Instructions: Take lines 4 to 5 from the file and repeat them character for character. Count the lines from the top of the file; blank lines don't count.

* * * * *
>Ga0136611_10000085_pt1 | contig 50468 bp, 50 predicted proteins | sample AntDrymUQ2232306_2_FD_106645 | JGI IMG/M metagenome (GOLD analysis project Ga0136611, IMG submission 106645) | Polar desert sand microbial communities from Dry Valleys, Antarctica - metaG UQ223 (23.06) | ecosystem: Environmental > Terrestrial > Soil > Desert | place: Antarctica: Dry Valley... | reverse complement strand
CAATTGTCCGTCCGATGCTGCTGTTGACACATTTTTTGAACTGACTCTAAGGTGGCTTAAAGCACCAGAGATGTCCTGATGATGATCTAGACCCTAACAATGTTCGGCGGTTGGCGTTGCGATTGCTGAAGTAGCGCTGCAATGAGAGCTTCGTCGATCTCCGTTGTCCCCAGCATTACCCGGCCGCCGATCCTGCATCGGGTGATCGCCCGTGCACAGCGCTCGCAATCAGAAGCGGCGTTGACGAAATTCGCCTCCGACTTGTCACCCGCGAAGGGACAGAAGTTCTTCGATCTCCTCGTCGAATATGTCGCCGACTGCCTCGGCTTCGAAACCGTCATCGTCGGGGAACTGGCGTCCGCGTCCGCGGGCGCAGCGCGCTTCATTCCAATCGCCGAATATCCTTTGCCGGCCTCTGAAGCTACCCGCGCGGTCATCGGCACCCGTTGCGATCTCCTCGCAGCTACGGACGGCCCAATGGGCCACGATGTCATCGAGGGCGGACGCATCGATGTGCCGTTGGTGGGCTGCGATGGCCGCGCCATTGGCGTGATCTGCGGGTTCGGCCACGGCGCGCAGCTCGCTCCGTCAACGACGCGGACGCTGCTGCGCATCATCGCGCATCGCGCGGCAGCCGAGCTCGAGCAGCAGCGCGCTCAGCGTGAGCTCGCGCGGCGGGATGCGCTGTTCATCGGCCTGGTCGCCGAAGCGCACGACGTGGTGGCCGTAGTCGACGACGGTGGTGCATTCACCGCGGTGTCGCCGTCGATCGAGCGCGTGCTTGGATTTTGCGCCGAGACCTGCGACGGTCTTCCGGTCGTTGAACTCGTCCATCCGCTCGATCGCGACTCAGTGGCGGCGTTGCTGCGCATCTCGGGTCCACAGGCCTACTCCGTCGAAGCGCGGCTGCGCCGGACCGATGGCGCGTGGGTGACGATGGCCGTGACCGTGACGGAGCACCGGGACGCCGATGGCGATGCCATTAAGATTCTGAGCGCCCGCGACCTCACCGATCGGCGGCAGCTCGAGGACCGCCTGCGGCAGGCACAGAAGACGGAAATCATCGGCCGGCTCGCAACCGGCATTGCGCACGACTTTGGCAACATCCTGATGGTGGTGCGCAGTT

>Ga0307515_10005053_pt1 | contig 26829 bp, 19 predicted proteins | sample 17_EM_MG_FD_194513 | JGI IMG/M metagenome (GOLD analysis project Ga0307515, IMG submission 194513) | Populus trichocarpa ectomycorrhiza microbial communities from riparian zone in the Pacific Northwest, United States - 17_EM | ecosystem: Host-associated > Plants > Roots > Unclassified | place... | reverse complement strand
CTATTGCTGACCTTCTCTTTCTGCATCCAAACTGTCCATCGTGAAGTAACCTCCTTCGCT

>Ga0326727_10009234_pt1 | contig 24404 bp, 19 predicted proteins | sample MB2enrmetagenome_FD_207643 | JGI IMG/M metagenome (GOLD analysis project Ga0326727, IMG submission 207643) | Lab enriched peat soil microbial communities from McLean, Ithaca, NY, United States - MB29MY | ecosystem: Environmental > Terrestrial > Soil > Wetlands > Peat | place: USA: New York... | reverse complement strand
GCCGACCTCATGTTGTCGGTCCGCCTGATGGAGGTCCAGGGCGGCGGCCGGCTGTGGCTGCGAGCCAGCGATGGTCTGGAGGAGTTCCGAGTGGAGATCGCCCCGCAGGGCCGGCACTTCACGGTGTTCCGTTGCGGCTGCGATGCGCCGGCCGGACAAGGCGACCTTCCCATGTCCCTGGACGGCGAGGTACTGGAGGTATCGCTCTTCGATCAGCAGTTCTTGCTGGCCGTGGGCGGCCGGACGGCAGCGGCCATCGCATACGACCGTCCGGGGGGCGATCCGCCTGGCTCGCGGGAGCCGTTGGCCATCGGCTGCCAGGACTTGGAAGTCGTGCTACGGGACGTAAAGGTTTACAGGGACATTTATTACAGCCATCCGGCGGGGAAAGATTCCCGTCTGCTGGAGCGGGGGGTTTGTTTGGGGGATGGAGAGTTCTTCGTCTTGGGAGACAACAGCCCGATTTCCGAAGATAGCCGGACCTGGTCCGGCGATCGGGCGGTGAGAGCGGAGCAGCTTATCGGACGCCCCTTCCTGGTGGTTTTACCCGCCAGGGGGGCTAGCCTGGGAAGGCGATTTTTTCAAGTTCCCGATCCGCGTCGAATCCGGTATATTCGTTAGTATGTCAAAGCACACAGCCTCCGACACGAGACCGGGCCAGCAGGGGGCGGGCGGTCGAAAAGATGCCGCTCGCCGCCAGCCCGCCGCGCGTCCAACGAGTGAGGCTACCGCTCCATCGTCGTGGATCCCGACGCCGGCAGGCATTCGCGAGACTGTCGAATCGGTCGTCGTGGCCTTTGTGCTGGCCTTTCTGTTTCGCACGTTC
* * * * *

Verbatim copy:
CTATTGCTGACCTTCTCTTTCTGCATCCAAACTGTCCATCGTGAAGTAACCTCCTTCGCT

>Ga0326727_10009234_pt1 | contig 24404 bp, 19 predicted proteins | sample MB2enrmetagenome_FD_207643 | JGI IMG/M metagenome (GOLD analysis project Ga0326727, IMG submission 207643) | Lab enriched peat soil microbial communities from McLean, Ithaca, NY, United States - MB29MY | ecosystem: Environmental > Terrestrial > Soil > Wetlands > Peat | place: USA: New York... | reverse complement strand